For those of us that live in cities and even most towns, relatively quick Internet access is commonplace - so much so that we probably take it for granted. But, there are still people living in rural areas who struggle to get modern Internet connections and have to make do with things like, gasp, dial-up.
Just look at Jesse Walser. He and his family live in a secluded area in the town of Pompey, New York. Time Warner Cable is the only Internet provider working in the area and its lines are about a third of a mile from Walser's house. So, in order to connect Walser, the company is charging $20,000. You read that right, $20,000!
Time Warner Cable’s (TWC) lines are a third of a mile from Walser’s house, and the company has received more than $10 million in state funding to bring broadband to underserved portions of New York over the past two years. But the company (which will be purchased by Comcast if the government approves the merger) told Walser they won’t do the construction unless he pays more than $20,000. That’s just to reimburse TWC for its troubles—the monthly access bill would be on top of that.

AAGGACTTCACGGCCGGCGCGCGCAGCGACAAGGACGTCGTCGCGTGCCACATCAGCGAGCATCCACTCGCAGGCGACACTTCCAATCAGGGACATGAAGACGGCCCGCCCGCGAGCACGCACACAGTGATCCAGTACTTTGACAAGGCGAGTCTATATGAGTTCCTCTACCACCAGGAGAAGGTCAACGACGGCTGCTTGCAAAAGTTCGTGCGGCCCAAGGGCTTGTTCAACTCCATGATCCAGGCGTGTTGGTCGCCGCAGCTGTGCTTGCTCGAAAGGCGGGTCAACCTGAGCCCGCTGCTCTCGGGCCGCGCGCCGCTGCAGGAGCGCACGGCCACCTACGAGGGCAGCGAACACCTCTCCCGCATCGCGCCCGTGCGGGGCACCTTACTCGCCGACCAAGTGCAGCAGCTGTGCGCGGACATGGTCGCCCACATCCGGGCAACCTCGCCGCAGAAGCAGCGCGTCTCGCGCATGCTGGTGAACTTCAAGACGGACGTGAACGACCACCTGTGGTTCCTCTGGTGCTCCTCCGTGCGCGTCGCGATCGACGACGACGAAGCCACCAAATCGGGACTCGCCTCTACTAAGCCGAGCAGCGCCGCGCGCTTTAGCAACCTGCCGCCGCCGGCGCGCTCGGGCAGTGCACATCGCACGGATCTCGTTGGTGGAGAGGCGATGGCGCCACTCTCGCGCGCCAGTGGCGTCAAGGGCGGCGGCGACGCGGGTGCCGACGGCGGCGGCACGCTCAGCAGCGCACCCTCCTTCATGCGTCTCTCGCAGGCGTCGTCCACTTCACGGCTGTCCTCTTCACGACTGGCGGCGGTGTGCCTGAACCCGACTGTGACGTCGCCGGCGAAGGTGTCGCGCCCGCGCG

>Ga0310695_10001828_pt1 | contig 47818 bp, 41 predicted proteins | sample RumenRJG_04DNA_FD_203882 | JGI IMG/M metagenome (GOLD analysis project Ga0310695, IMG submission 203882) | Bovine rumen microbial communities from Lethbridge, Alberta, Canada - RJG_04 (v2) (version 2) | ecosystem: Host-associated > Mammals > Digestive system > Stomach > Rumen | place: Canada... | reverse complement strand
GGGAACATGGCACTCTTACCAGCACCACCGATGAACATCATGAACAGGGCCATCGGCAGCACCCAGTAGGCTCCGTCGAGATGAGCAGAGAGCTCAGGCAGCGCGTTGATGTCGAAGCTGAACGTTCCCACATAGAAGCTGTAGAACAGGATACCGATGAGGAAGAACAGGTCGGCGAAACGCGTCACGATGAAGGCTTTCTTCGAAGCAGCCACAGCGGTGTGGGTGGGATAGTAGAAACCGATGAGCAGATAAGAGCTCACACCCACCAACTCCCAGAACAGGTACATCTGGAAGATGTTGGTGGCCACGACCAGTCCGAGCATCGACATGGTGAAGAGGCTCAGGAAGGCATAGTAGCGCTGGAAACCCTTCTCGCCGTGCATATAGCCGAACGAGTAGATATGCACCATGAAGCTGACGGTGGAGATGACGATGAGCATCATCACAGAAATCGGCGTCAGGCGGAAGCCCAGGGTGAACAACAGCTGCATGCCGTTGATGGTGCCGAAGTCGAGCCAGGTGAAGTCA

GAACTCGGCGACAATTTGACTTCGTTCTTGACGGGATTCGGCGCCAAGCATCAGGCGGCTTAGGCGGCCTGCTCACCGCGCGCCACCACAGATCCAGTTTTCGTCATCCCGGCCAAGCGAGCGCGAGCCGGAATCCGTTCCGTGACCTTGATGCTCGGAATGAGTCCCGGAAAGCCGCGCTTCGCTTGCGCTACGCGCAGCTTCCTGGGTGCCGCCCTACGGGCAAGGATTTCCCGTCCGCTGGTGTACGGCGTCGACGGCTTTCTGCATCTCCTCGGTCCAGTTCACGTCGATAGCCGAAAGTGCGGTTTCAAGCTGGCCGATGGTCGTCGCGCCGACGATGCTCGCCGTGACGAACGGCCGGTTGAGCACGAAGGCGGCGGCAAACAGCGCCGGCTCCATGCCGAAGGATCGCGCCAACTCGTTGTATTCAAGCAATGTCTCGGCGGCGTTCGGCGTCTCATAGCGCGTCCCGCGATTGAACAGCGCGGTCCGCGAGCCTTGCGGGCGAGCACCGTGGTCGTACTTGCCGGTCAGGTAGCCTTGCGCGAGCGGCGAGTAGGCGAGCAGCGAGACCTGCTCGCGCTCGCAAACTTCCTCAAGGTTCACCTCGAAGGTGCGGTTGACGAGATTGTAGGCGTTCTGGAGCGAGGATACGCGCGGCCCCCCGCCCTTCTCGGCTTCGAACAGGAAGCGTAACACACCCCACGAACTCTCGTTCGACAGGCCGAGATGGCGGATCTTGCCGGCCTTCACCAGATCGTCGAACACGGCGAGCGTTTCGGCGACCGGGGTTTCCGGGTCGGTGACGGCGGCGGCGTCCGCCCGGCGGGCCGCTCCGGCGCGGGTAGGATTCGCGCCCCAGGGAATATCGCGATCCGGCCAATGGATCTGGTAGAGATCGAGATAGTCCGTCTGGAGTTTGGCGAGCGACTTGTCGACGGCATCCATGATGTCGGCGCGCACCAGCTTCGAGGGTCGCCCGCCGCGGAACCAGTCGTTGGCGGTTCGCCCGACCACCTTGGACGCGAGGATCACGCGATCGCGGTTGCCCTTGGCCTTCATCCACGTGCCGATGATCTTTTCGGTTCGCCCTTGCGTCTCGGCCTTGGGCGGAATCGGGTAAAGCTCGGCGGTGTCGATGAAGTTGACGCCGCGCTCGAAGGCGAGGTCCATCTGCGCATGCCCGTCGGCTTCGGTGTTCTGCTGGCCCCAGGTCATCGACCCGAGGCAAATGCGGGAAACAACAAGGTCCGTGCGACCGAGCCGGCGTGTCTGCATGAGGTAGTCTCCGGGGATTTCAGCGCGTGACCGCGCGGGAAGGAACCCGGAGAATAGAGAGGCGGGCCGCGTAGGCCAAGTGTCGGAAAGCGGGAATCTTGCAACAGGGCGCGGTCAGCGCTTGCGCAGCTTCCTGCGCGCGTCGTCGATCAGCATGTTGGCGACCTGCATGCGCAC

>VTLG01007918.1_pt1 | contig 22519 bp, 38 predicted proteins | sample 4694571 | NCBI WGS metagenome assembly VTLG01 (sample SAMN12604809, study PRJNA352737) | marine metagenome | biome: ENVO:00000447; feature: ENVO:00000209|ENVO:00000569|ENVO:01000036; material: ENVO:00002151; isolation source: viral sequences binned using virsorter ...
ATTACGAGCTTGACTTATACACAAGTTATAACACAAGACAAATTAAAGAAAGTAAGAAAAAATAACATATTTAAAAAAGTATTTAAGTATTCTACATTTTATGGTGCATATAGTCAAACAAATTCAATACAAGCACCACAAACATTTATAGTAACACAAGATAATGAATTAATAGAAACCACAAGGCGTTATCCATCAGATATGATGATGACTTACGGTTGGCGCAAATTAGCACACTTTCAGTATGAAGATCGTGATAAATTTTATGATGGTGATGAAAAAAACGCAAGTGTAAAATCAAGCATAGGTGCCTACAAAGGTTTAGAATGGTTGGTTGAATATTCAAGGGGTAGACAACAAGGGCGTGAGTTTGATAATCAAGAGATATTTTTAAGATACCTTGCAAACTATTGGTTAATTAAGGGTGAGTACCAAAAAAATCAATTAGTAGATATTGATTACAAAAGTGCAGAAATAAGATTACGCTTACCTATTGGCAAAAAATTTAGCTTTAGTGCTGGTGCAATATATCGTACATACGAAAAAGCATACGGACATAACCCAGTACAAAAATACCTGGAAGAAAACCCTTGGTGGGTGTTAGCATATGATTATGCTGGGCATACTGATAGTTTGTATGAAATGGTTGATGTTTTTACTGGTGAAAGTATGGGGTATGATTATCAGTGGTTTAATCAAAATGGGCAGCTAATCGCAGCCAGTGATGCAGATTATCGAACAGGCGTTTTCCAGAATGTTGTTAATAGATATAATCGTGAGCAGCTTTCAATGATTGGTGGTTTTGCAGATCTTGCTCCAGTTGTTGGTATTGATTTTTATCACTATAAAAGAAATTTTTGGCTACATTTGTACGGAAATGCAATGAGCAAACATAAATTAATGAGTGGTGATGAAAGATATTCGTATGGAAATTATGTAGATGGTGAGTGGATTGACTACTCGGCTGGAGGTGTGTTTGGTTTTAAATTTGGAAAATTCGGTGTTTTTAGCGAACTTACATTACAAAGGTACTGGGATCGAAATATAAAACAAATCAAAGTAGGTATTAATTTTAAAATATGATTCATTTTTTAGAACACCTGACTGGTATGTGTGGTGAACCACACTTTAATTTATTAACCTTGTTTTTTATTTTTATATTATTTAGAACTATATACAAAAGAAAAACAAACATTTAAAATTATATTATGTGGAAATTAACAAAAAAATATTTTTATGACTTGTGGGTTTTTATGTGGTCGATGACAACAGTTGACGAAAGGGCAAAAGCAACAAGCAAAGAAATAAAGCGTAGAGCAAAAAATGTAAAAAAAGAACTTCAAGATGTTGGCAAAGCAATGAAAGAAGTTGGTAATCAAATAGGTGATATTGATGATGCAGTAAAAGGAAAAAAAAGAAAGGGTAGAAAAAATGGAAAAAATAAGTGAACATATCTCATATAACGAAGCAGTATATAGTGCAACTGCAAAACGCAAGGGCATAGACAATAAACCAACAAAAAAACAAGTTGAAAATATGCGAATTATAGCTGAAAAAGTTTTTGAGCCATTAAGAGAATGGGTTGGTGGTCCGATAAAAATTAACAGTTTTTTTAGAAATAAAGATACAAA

When Walser needed phone service to his house, Verizon charged him a reasonable $250 to set it up. He wanted to get Internet service from Verizon, too, but his house was too far away from Verizon's Internet lines.
And, he's not alone. About 5% of Americans live in areas without wired Internet service.
Walser isn't opposed to paying Time Warner to connect his house to the Internet. After all, he did pay Verizon to set up phone service and also spent a couple hundred dollars to connect electricity.
"I would pay $1,000 for a fiber-to-the-home installation that promised cutting edge speeds without batting an eye—OK, maybe a small flinch," he said. But not $20,000. “I didn’t think it would be that difficult, because the cable was on my road. I have phone. I have electricity. It’s not completely Green Acres. I don’t have to go up to the pole to make a call. I didn’t think it would be a problem.”
He doesn't seem out of line when you consider New York's state government has paid Time Warner millions of dollars over the past few years to bring Internet access to rural communities.
Right now, Walser and his family are using a $90 cellular hotspot plan to get Internet access. But, that's not a great solution because it's capped 20 GB per month - that's more than some families use just on their smartphones!
The situation might get worse before it gets better for the Walsers. Comcast is trying to buy Time Warner right now, and we all know how bad their customer service can be.